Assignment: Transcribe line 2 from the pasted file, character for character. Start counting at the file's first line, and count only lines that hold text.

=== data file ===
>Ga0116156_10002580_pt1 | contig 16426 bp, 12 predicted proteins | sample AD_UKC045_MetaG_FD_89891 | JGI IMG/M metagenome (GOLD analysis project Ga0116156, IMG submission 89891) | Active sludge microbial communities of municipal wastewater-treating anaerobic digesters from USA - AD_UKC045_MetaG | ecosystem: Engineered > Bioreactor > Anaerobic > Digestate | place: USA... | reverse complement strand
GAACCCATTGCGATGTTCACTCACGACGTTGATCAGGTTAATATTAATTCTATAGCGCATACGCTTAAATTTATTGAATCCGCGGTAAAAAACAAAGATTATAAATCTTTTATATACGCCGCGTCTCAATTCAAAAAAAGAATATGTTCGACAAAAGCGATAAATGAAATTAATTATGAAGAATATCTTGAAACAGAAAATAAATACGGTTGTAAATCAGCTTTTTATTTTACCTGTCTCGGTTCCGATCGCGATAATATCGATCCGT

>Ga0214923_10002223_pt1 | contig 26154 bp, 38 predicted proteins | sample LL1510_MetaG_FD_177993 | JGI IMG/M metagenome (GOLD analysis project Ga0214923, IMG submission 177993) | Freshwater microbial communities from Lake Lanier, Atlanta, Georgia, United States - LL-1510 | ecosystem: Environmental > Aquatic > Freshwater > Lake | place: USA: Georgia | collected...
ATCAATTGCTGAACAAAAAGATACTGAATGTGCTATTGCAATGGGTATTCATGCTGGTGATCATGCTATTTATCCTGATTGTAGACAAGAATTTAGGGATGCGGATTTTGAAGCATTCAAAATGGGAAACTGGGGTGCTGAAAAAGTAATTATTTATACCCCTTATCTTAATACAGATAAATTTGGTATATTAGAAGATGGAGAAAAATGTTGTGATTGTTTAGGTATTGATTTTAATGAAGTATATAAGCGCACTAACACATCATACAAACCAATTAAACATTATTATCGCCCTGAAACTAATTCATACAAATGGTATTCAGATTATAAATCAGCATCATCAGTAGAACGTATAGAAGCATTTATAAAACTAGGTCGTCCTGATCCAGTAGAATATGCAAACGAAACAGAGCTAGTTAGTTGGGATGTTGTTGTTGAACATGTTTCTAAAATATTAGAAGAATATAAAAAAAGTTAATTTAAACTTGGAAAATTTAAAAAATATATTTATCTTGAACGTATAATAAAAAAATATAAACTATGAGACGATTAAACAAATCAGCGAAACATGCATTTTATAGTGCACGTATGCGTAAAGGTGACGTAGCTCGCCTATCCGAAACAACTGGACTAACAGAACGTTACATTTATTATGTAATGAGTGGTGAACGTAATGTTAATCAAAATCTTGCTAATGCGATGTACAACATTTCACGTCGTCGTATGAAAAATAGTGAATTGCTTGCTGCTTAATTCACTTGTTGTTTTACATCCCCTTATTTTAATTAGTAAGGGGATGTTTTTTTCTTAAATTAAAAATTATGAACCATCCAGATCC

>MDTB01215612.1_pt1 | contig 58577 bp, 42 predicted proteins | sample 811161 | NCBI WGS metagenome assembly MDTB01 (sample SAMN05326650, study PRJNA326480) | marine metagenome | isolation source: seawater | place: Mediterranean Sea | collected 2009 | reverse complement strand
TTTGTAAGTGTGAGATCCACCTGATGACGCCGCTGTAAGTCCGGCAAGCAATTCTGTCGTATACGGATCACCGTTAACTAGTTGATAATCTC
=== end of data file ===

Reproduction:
GAACCCATTGCGATGTTCACTCACGACGTTGATCAGGTTAATATTAATTCTATAGCGCATACGCTTAAATTTATTGAATCCGCGGTAAAAAACAAAGATTATAAATCTTTTATATACGCCGCGTCTCAATTCAAAAAAAGAATATGTTCGACAAAAGCGATAAATGAAATTAATTATGAAGAATATCTTGAAACAGAAAATAAATACGGTTGTAAATCAGCTTTTTATTTTACCTGTCTCGGTTCCGATCGCGATAATATCGATCCGT